• Eh, not really, I just changed to a list comprehension instead of using map. I was just slightly late. Commented Jul 21, 2017 at 16:44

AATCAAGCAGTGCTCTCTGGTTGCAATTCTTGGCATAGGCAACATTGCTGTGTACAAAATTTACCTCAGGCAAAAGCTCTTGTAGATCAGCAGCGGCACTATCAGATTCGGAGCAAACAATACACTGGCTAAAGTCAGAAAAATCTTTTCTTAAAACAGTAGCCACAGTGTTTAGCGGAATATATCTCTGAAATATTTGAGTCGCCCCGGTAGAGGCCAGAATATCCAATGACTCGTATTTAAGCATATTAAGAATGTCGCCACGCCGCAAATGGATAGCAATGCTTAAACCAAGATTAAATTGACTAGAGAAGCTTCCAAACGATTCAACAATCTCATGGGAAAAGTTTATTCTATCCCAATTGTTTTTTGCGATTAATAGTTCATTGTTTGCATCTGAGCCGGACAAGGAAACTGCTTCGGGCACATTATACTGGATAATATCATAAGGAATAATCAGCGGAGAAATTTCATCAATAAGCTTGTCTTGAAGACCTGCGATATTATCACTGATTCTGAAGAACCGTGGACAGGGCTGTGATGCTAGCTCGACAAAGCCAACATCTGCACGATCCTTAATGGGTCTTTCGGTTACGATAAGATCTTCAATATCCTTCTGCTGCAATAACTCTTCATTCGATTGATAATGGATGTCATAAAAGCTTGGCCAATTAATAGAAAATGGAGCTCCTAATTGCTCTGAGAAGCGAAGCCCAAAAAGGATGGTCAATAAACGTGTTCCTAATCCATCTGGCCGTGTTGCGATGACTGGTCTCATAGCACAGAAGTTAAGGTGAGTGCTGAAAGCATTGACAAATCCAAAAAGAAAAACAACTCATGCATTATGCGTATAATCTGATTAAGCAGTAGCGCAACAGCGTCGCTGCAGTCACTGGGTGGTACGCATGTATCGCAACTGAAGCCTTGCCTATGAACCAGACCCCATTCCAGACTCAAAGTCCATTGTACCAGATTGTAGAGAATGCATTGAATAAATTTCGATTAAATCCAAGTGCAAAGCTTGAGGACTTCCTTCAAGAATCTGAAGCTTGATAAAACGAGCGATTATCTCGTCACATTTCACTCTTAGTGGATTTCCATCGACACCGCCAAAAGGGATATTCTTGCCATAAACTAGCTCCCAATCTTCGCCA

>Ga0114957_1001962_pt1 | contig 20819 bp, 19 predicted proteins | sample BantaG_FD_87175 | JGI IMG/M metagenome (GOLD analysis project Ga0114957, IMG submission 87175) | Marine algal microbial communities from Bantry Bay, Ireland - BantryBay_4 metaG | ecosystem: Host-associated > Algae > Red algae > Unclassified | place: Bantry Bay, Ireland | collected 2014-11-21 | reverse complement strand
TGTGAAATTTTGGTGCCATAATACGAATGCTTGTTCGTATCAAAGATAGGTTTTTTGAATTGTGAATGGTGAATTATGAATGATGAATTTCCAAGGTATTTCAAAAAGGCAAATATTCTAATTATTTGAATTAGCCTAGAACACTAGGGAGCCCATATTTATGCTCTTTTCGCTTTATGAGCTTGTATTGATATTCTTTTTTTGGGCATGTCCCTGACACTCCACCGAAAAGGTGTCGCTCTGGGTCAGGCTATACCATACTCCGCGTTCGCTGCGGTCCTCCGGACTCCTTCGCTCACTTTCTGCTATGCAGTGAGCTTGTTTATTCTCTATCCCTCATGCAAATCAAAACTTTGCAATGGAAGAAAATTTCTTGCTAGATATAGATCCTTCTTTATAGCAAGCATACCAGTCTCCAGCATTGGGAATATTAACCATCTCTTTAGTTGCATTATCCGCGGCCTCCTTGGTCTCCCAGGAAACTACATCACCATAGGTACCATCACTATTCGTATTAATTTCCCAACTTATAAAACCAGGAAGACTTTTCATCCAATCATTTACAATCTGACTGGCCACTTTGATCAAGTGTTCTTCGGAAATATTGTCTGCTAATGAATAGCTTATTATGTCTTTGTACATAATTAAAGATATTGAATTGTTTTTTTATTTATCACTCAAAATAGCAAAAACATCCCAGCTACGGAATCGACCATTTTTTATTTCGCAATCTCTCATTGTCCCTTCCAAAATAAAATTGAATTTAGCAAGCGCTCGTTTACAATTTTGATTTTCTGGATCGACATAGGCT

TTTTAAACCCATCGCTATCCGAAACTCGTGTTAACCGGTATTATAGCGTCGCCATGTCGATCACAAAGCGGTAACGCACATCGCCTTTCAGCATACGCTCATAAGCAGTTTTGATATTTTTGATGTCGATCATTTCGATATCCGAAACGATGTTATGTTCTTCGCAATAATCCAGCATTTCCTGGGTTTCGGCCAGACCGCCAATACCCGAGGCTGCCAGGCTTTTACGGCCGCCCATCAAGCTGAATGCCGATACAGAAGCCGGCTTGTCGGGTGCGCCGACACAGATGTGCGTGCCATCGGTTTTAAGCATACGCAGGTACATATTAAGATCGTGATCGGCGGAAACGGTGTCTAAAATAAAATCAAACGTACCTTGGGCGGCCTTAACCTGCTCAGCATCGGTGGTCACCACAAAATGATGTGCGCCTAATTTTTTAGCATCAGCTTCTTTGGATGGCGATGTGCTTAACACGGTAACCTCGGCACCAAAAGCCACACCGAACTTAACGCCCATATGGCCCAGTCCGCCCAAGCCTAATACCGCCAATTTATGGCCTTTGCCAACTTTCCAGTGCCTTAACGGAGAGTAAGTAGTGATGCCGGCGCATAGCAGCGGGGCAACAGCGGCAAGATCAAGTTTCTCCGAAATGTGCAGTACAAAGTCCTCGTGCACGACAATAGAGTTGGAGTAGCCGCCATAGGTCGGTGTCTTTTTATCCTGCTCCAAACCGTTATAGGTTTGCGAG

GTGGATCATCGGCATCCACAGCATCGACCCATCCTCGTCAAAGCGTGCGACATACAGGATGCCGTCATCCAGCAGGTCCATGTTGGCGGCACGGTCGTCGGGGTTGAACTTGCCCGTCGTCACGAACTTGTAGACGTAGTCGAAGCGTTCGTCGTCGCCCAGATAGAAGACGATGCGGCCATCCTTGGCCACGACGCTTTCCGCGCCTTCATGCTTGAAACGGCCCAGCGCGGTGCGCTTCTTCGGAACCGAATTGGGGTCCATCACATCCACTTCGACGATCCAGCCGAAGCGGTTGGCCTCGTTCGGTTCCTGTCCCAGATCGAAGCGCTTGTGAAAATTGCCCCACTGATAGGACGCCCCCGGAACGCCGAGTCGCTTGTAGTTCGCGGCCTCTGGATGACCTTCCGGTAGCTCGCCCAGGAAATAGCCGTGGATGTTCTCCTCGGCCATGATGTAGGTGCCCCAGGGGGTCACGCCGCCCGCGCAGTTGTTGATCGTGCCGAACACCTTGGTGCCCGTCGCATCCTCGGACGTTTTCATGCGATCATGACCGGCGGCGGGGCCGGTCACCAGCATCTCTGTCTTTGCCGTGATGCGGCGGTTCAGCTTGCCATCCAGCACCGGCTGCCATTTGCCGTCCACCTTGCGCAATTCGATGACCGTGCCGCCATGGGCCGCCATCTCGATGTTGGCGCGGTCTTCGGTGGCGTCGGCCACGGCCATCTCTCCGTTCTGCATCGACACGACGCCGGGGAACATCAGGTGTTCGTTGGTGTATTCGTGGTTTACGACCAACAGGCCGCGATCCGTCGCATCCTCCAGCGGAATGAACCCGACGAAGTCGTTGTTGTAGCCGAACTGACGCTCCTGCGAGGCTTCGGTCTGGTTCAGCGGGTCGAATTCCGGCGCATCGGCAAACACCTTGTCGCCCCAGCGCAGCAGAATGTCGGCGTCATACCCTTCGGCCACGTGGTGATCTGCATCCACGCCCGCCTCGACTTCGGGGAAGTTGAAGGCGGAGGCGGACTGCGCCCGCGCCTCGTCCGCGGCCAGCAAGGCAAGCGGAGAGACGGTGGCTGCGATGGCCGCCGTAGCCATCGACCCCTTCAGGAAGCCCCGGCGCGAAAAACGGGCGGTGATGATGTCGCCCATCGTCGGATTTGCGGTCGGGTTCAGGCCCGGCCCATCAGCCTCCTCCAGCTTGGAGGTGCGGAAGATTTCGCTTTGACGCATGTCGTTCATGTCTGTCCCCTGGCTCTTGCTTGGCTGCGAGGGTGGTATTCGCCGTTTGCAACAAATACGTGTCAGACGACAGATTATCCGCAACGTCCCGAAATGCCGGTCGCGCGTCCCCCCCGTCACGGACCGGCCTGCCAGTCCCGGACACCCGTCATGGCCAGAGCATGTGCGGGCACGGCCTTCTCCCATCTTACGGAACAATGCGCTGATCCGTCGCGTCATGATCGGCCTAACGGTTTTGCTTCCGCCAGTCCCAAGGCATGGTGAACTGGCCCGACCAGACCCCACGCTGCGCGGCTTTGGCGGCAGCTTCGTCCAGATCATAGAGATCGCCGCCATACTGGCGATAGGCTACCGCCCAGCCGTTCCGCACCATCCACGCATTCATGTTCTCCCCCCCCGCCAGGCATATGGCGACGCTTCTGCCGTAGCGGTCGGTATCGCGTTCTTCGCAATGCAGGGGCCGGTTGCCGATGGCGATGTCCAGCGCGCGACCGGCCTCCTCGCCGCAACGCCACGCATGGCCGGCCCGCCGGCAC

zipWith(\a b->toEnum$f a*f bmod95+32) f=(-32+).fromEnum  Try it online! First line is an anonymous function taking two arguments. This a straight forward implementation of the algorithm: zipWith takes both strings and applies a given function to the pairs of characters. It handles the truncation and also works for empty strings. fromEnum and toEnum are alternatives to ord and chr to switch between characters and their ASCII values which do not need a lengthy import. Edit: -3 bytes thanks to Bruce Forte. • You can save 3 bytes by pulling out -32 and saving those parenthesis, see here. Commented Jul 21, 2017 at 18:18 ## C++, 331291282270 268 bytes, Version 2 = 178176150 148 bytes Original Version : #include<string> #include<algorithm> #define L length() #define S std::string S m(S a,S b){S c;int m=a.L<b.L?a.L:b.L;auto l=[m](S&s){s=s.substr(0,m);std::for_each(s.begin(),s.end(),[](char&c){c-=32;});};l(a);l(b);for(int i=0;i<m;++i){c+=a[i]*b[i]%95+32;}return c;}  -40 bytes thanks to Bruce Forte -39 bytes thanks to Zacharý Version 2, inspired by other people's answers #include<string> #define L length() using S=std::string;S m(S a,S b){S c;for(int i=0;i<(a.L<b.L?a.L:b.L);++i)c+=(a[i]-32)*(b[i]-32)%95+32;return c;}  If the first version uses a lambda, it's because i wanted to test C++11 std::async function i just learnt before, so i kept it for no reasons... More readable version : #include<iostream> #include<string> #include<algorithm> using namespace std; #define L length() #define S string //Function code for the original version S m(S a,S b) { S c; int m = a.L < b.L ? a.L : b.L; auto l=[m](S&s){ s = s.substr(0, m); for_each(s.begin(),s.end(),[](char&c){ c -= 32; }); }; l(a); l(b); for(int i=0;i<m;++i) { c += a[i] * b[i] % 95 + 32; } return c; } //Code for the version 2 S m2(S a,S b) { S c; for(int i = 0; i < (a.L < b.L ? a.L : b.L); ++i) { c += (a[i] - 32) * (b[i] - 32) % 95 + 32; } return c; } int main() { string a, b, c; getline(cin, a); getline(cin, b); c = m(a, b); cout << c; }  • Welcome to PPCG! Commented Jul 21, 2017 at 19:56 • Welcome to the site! Thanks for your answer, I appreciate it. I have no experience in golfing with C++, but here you'll find some tips. Enjoy your time here! Commented Jul 21, 2017 at 20:09 • Also I'm pretty sure you can just submit a function, like this. Commented Jul 21, 2017 at 20:10 • Can't you remove the spaces here: #include <string>=>#include<string> and #include <algorithm>=>#include<algorithm>? Commented Jul 21, 2017 at 21:54 • In addition you should be able to create a macro equivalent to string and use it accordingly. Commented Jul 21, 2017 at 22:00 # Dyalog APL, 36343325 24 bytes {⎕UCS 32+95|×⌿32-⎕UCS↑⍵}  Try it online (TryAPL)! Try it online (TIO)! Input is a list of strings, and has trailing whitespace. Here's how it works: {⎕UCS 32+95|×⌿32-⎕UCS↑⍵} ↑⍵ - the input as a 2d array ⎕UCS - codepoints 32- - subtract 32 ×⌿ - element wise product reduction ([a,b]=>a×b) 95| - Modulo 95 32+ - Add 32 ⎕UCS - Unicode characters  • I didn't get the interface of tryapl.org, so here's a TIO for those that want to try it. Commented Jul 21, 2017 at 16:18 • There, I put both in there. Commented Jul 21, 2017 at 16:23 # FSharp 275 bytes let f (p : string, q : string) = let l = if p.Length < q.Length then p.Length else q.Length p.Substring(0,l).ToCharArray() |> Array.mapi (fun i x -> (((int(x) - 32) * (int(q.[i]) - 32)) % 95) + 32) |> Array.map (fun x -> char(x).ToString()) |> Array.fold(+) ""  • Welcome to PPCG! Commented Jul 24, 2017 at 11:23 • 169 bytes Commented Jul 26, 2017 at 23:03 • 127 bytes Commented Jul 27, 2017 at 1:09 • 126 bytes Commented Jul 27, 2017 at 1:33 • 124 bytes Commented Jul 27, 2017 at 1:41 # 05AB1E, 16 15 bytes .BÇ32-*₃%32+çJ  Try it online! -1 for Emigna pointing out ₃ pushes 95.  # ['hi', 'you'] .B # [['hi ', 'you']] Ç # [[[104, 105, 32], [121, 111, 117]]] 32- # [[[72, 73, 0], [89, 79, 85]]]  # [[72, 73, 0], [89, 79, 85]] * # [[6408, 5767, 0]] ₃% # [[43, 67, 0]] 32+ # [[75, 99, 32]] ç # [['K', 'c', ' ']] J # ['Kc ']  .BÇ32-*95%žQsèJ  is another. • ₃ saves a byte. Too bad about the empty string input. Otherwise ø would save a few more. Commented Mar 29, 2018 at 8:25 # CJam, 23 bytes {z{2' e]' f-:*95%' +}%}  Try it online! # C# (.NET Core),100 96 95 bytes (l,n)=>{for(int i=0;i<l.Length&i<n.Length;)Console.Write((char)((l[i]-32)*(n[i++]-32)%95+32));}  Try it online! -4 bytes thanks to @Zacharý -1 byte by moving the increment Uses a lambda and abuses the fact that characters are basically ints. • Can you use (l[i]-32)*(n[i]-32)%95+32? Commented Jul 21, 2017 at 16:12 • Why yes, I can. Thanks! Commented Jul 21, 2017 at 16:14 • You need to fully qualify the Console and you can use currying to save a byte. Compile to a Action<string, Action<string>> like l=>n=> and call like ("word")("string") Commented Jul 24, 2017 at 7:57 # Mathematica, 114 bytes (a=Min@StringLength[x={##}];FromCharacterCode[Mod[Times@@(#-32&/@ToCharacterCode/@(StringTake[#,a]&/@x)),95]+32])&  input ["public","toll"] • Is there a way to try it online? Commented Jul 21, 2017 at 16:30 • of course, go to sandbox.open.wolframcloud.com/app/objects paste the code, paste input at the end, press shift+enter Commented Jul 21, 2017 at 16:36 • what "8 chars"? Commented Jul 21, 2017 at 16:45 • Sorry for the confusion! The message "Thanks!" would have been too short to post just like this, it needed 8 chars more. Commented Jul 21, 2017 at 16:47 • ok.................................... Commented Jul 21, 2017 at 16:48 # Stacked, 52 bytes [,:$#'"!MIN$take"![CS#.toarr]"!32-prod 95%32+#:''#]  Try it online! Function that takes two arguments from the stack. ## Explanation [,:$#'"!MIN$take"![CS#.toarr]"!32-prod 95%32+#:''#]  Let's look at the first part, assuming the top two items are 'split' and 'isbn': ,:$#'"!MIN$take"! stack: ('split' 'isbn') , pair top two: (('split' 'isbn')) : duplicate: (('split' 'isbn') ('split' 'isbn'))$#'                  length function literal:    (('split' 'isbn') ('split' 'isbn') $#') "! execute on each: (('split' 'isbn') (5 4)) MIN obtain the minimum: (('split' 'isbn') 4)$take         "take" function literal:    (('split' 'isbn') 4 $take) (e.g. 'asdf' 2 take is 'as') "! vectorized binary each: (('spli' 'isbn'))  This part performs the cropping. Then: [CS#.toarr]"! stack: (('spli' 'isbn')) [ ]"! perform the inside on each string string 'spli': CS convert to a character string:$'spli'